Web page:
Commonwealth’s contention regarding the appropriate standard of
proof, we do not agree that the trial court failed to apply that
standard in assessing the evidence in this case.
Nothing in the trial court’s conduct of the trial suggests
that it was requiring the Commonwealth to prove that Allen would
be unable to control his sexual impulses. To the contrary, in
its summation the trial court expressly stated that “[t]he
standard here is whether or not Mr. Allen would be likely to
commit a sexually violent offense.” (Emphasis added). This is
in accord with the standard prescribed by Code §§ 37.1-70.1 and
37.1-70.9. See McCloud v. Commonwealth, 269 Va. ___, ___, ___
S.E.2d ___, ___ (2005) (decided today).
In urging this Court to reject the trial court’s
determination that there was not clear and convincing evidence
that Allen is likely to commit future sexually violent acts, the
Commonwealth promotes the testimony of its expert, Dr. Boggio,
while discounting that of Allen’s expert, Dr. Foley. In
essence, the Commonwealth desires this Court to reweigh the
testimony of the two experts and to substitute our judgment for
that of the trial court. However, as in all civil cases, the
judgment of a trial court, sitting without a jury, is entitled
to the same weight as a jury verdict and will not be set aside
unless it appears that the judgment is plainly wrong or without
evidence to support it. Code § 8.01-680. When, as here, the
evidence “presented a ‘battle of experts,’ . . . we will defer
to the trial court’s judgment of the weight and credibility to
be given their testimony.” Board of Supervisors v. HCA Health
Services of Virginia, Inc., 260 Va. 317, 332, 535 S.E.2d 163,
171 (2000). Thus, while we may share the obvious concern
expressed by the trial court with respect to a “generalized fear
of releasing Mr. Allen on the public,” we cannot say that the
trial court’s conclusion that the evidence did not rise to a
level of clear and convincing evidence that Allen would be
likely to commit future acts of sexual violence is plainly wrong
or without evidence to support it. Accordingly, we hold that
the trial court did not err in determining that the Commonwealth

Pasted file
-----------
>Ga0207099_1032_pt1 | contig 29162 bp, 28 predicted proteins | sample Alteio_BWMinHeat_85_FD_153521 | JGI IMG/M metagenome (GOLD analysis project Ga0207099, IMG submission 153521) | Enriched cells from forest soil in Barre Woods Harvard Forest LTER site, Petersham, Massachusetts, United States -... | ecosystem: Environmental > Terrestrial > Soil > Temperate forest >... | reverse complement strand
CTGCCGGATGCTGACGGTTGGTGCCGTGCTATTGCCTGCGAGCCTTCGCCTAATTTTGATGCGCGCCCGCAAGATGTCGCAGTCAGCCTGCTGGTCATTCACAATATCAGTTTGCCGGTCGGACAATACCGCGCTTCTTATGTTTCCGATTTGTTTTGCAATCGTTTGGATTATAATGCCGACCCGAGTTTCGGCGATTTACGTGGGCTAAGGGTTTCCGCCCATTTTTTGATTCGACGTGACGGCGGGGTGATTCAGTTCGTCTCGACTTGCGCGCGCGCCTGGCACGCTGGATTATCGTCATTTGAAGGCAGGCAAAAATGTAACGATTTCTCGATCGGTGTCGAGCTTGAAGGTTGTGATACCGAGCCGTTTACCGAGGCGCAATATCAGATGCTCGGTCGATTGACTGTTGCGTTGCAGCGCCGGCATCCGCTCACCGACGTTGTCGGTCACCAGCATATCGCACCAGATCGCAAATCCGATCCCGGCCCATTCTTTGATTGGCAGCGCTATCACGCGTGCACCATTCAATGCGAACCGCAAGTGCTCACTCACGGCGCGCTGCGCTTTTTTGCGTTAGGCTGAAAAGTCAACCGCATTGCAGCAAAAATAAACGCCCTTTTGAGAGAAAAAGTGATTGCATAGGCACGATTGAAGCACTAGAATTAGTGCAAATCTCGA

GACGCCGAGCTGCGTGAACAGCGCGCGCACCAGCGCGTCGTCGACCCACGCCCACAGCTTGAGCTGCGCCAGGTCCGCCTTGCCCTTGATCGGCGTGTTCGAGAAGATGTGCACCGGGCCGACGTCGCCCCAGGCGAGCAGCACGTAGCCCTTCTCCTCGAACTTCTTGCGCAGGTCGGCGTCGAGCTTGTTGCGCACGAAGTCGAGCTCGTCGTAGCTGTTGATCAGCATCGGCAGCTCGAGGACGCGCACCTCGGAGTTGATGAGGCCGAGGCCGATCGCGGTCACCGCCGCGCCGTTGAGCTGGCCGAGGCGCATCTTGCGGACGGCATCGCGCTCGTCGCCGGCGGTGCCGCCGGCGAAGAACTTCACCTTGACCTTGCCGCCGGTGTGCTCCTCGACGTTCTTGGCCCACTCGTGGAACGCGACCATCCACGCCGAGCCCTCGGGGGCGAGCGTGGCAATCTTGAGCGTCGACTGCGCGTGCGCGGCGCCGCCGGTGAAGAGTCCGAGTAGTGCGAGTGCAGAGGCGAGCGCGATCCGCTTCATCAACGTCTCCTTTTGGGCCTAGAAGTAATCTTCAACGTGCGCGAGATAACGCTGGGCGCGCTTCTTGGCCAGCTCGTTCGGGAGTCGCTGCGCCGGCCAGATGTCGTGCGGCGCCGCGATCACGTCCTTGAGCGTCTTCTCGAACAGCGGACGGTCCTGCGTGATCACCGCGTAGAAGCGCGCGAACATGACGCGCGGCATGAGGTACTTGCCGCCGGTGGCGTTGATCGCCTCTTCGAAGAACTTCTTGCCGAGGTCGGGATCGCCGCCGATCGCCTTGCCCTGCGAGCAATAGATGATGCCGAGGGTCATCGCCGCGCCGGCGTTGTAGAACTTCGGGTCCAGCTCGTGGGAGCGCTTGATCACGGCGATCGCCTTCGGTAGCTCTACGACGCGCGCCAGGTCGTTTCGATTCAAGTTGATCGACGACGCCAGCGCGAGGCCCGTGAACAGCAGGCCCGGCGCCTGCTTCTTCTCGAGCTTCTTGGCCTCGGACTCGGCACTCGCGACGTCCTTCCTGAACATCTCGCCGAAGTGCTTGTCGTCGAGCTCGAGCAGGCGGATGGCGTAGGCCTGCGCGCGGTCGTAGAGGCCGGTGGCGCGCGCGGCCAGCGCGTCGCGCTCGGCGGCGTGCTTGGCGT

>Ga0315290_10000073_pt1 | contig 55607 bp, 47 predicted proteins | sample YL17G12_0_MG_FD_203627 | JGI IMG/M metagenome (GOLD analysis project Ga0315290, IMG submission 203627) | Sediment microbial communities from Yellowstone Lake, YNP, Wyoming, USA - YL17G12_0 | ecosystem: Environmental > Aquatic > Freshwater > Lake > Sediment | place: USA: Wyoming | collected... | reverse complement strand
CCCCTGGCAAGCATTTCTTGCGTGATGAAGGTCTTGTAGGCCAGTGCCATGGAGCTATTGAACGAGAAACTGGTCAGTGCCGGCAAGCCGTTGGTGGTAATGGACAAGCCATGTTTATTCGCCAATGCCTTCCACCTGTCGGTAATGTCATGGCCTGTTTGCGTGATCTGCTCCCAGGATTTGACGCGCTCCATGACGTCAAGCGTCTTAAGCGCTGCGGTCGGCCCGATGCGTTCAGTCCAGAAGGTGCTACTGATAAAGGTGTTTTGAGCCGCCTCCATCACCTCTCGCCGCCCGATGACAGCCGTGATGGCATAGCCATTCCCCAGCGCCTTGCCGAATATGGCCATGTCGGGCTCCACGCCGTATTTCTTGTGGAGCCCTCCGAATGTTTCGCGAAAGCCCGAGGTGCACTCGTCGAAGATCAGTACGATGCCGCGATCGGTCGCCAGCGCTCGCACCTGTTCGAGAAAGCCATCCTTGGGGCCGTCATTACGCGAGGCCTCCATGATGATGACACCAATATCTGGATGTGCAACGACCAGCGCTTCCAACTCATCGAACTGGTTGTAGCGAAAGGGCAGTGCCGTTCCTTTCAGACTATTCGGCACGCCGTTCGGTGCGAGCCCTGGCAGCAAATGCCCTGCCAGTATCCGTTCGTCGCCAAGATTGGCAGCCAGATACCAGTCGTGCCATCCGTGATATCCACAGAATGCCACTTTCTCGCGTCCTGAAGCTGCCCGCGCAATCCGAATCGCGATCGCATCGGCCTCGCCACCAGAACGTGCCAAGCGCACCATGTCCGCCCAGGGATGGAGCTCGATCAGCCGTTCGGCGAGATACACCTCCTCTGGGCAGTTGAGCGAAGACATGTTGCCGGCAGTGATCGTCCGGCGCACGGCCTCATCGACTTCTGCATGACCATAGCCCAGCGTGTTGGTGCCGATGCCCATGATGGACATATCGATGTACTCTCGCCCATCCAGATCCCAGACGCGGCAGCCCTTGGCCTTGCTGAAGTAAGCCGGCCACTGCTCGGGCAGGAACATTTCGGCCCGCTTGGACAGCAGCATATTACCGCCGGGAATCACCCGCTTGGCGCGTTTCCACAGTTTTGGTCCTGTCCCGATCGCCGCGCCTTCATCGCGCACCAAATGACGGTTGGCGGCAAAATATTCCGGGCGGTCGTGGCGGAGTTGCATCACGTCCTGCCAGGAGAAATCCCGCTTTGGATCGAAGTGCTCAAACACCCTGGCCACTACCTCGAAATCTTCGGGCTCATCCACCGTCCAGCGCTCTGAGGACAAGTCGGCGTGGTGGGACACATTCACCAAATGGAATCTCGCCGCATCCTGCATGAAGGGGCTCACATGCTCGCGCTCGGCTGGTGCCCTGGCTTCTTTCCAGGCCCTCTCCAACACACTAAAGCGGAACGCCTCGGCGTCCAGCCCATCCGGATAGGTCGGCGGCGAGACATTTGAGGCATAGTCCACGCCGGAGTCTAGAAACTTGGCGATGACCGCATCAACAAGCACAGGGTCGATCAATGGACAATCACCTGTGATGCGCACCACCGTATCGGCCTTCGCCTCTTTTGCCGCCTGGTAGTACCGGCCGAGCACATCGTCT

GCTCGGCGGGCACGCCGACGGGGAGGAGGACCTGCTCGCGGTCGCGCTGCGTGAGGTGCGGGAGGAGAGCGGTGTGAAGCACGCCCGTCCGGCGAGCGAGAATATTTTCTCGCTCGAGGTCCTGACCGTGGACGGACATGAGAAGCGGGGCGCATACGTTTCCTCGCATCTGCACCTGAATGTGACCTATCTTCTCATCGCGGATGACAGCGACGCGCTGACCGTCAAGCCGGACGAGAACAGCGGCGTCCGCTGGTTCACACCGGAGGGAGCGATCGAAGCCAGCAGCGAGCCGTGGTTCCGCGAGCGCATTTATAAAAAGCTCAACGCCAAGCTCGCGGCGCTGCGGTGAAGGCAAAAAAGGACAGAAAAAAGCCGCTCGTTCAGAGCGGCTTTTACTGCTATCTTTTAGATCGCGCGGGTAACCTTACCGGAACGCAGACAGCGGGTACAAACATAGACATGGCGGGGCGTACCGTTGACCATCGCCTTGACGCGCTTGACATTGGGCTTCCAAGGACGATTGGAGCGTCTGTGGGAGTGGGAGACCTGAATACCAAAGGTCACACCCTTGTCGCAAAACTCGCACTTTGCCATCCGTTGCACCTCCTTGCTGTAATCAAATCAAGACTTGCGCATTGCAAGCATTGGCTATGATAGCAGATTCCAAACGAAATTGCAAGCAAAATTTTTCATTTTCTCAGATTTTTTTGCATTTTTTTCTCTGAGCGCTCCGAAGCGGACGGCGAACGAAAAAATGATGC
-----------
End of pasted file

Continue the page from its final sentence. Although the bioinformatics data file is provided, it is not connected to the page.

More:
had not met its burden of proof to establish that Allen is a
sexually violent predator as defined by Code § 37.1-70.1.
For these reasons, we will affirm the judgment of the trial
court dismissing the Commonwealth’s petition to civilly commit
Allen as a sexually violent predator.
JUSTICE KINSER, with whom JUSTICE LEMONS joins, concurring in
part and dissenting in part.
I respectfully disagree with the majority’s holding “that
the trial court did not err in determining that the Commonwealth
had not met its burden of proof to establish that [Richard
Bryan] Allen is a sexually violent predator as defined by Code
§ 37.1-70.1.” On appeal, the question is whether the trial
court’s judgment is plainly wrong or without evidence to support
it. Code § 8.01-680. I conclude that it is without evidence to
Contrary to the majority’s description of the evidence,
this case was not simply a “battle of experts.” And, the trial
court did not view it as such. The trial court found both
experts to be “well-qualified,” “well-prepared,” and
“convincing.” The court did not indicate that it placed greater
weight on the testimony of one expert over that of the other or
found one to be more credible. Instead, the court stated:
I suspect what it gets down to is that this law has asked
more of the mental health care professionals than they can
deliver. Dr. Foley said he didn’t have a crystal ball. Dr.
Boggio didn’t say it, but he certainly implied he didn’t have a
crystal ball. And I can assure you that I don’t have a crystal
The trial court therefore concluded that the Commonwealth
had not carried its burden of proving by clear and convincing
evidence that Allen would likely engage in sexually violent
Proof by clear and convincing evidence, however, does not
mean having a “crystal ball.” Instead, the term “clear and
convincing evidence” has been defined as
that measure or degree of proof which will
produce in the mind of the trier of facts a firm
belief or conviction as to the allegations sought to
be established. It is intermediate, being more than a
mere preponderance, but not to the extent of such certainty as is required beyond a reasonable doubt as in criminal cases. It does not mean clear and unequivocal.
Fred C. Walker Agency, Inc. v. Lucas, 215 Va. 535, 540-41, 211 S.E.2d 88, 92 (1975) (quoting Cross v. Ledford, 120 N.E.2d 118, 123 (1954)); accord Judicial Inquiry & Review Comm’n v. Lewis, 264 Va. 401, 405, 568 S.E.2d 687, 689 (2002).
In order to prove Allen is a sexually violent predator
under the provisions of Code § 37.1-70.1, the Commonwealth had
to establish by clear and convincing evidence that Allen “[had]
been convicted of a sexually violent offense,” as defined in
that statutory provision, and that “because of a mental
abnormality or personality disorder, [Allen] finds it difficult
to control his predatory behavior which makes him likely to
engage in sexually violent acts.” The parties agree that Allen
had the predicate conviction; indeed, he had two convictions of
aggravated sexual battery of young girls. Dr. Timothy P. Foley,
Ph.D., testifying for Allen, and Dr. Ronald M. Boggio, Ph.D.,
the licensed clinical psychologist who testified on behalf of
the Commonwealth, both agreed that Allen has a personality
disorder, specifically Antisocial Personality Disorder (APD).
Thus, the contested issue was whether, because of his APD, Allen
is “likely to engage in sexually violent acts.”
While the two experts disagreed on the answer to this
question, there was little or no difference in their opinions in
many respects. As already stated, both agreed that Allen has
APD. One of the tests given by Dr. Boggio, the Millon Clinical